Advanced Russian:MoscowRussian 301Students will become experts in one of the great overarching themes of Russian culture: Moscow.We will read and discuss texts, view films, listen to songs, and compose essays on the theme ofRussia’s historic capital. The course includes study of grammar, syntax, and vocabularyexpression with strong emphasis on oral proficiency and comprehension. At the end of thesemester each student will write a final paper and present to the class her own special researchinterest within the general investigation of Moscow’s history, traditions, culture, and art.Alla Epsteyn. Taught in Russian. Three periods. 1.0 unit of credit. Prerequisite: 201-202 or theequivalent. Distribution: LL.Offered Fall 2021TF 12:45-2:00, W 1:30-2:2030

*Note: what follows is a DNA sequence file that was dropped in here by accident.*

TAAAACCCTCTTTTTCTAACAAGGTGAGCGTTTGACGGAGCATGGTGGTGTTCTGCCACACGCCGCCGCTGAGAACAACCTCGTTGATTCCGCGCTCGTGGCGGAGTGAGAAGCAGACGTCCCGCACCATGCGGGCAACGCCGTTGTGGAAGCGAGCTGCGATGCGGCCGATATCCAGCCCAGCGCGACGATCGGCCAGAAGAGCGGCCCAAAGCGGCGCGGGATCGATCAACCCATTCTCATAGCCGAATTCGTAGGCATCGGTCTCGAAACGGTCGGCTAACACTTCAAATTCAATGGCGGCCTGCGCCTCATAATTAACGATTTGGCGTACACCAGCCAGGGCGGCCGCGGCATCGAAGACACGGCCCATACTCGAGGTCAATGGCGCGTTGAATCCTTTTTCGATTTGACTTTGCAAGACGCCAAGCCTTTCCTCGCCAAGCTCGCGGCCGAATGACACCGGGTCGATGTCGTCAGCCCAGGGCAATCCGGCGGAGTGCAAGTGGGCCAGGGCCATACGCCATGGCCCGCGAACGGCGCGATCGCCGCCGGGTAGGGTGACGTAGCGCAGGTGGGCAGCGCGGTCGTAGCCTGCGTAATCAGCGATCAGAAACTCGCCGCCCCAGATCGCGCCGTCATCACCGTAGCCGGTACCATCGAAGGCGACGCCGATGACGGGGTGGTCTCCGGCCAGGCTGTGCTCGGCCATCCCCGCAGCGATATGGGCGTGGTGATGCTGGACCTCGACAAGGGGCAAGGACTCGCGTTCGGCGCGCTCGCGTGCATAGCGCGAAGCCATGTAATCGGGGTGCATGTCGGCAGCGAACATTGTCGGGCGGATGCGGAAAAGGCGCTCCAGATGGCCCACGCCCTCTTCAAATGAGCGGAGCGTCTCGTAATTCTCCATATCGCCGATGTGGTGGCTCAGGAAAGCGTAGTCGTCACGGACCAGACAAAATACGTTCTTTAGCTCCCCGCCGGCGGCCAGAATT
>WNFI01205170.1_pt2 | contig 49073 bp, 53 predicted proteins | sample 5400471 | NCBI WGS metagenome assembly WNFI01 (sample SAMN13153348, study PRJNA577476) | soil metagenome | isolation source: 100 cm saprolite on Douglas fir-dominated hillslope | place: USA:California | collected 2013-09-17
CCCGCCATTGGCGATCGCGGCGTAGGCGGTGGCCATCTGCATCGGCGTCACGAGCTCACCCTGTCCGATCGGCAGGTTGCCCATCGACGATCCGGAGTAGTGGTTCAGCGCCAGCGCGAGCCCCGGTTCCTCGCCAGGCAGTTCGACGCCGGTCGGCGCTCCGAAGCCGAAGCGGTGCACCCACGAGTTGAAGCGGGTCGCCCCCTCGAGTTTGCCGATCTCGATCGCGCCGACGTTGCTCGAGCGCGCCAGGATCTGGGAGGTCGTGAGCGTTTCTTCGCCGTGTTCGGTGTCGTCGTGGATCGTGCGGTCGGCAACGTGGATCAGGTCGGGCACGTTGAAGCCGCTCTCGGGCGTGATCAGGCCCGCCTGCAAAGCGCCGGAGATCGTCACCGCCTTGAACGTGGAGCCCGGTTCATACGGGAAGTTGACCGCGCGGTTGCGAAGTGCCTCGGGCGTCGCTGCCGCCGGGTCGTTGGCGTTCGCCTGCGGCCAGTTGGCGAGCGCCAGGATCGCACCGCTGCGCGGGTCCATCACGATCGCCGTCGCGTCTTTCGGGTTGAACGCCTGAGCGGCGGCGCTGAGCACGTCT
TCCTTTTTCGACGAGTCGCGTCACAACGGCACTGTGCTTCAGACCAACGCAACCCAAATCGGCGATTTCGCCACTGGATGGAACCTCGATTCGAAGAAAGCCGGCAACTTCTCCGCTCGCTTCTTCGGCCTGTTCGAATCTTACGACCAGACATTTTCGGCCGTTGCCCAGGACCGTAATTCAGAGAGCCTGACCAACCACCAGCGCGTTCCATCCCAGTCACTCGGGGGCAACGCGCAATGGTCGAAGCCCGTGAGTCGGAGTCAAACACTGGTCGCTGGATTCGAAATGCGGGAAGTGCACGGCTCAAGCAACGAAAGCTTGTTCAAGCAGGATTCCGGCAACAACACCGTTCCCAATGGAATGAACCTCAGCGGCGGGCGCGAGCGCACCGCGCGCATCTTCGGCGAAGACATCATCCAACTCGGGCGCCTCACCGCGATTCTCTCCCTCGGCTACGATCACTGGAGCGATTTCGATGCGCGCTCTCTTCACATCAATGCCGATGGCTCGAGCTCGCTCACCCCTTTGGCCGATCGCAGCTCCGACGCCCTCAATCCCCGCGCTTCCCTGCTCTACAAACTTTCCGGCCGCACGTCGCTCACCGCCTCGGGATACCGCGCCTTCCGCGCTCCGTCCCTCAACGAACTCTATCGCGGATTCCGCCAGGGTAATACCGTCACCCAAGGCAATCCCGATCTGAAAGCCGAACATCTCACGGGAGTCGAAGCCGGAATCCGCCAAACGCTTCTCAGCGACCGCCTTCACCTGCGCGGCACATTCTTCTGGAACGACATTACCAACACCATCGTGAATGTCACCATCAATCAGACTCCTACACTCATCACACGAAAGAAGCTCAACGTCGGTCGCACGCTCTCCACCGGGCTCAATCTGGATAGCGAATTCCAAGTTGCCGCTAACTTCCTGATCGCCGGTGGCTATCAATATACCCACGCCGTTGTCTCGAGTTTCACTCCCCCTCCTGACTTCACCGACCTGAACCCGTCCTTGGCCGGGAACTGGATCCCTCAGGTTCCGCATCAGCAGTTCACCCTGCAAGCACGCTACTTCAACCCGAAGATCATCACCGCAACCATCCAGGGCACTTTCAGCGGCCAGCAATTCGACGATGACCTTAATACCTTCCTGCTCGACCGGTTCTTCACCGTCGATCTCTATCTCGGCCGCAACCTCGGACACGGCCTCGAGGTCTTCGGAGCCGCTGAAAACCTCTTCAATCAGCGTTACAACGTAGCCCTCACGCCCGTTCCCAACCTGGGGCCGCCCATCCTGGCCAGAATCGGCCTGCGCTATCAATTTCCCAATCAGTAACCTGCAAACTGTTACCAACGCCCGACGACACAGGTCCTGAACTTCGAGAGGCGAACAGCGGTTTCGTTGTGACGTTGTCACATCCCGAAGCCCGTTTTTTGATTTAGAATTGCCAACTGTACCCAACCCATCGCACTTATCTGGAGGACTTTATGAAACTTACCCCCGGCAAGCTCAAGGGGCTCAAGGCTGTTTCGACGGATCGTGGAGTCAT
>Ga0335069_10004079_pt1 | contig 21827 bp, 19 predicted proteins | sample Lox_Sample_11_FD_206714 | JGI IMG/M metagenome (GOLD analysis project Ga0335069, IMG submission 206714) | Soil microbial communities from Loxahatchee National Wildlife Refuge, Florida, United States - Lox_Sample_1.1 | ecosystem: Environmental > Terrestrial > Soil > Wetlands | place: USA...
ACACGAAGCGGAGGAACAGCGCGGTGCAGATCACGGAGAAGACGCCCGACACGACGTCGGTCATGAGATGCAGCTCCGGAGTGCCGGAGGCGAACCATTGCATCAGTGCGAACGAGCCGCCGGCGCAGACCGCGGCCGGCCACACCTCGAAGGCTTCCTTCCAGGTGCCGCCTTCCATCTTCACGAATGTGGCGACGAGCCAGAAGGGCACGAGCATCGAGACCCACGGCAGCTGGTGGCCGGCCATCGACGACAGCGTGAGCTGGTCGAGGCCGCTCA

Advanced Russian:Children and Laughter in RussiaRussian 302Students will enter the world of Russian children’s folklore, literature, songs, film, andanimation. We will start with lullabies, verbal games, and tales by Pushkin and Tolstoy. We willthen examine the contribution of Soviet authors from the early 1920s to the late ’80s such as V.Maiakovsky, K. Chukovsky, S. Marshak, D. Kharms, M. Zoshchenko, A. Gaidar, N. Nosov, and E.Uspensky and their effect on the aesthetic development and ethical upbringing of Sovietchildren. The course emphasizes oral proficiency, extensive reading and weekly writingassignments. Students will write and present a final paper on their own special researchinterest.Taught in Russian. Two periods. 1.0 unit of credit. Prerequisite: RUSS 301 or 305, or theequivalent. Distribution: LL.Offered Spring 2022TF 12:45-2:0031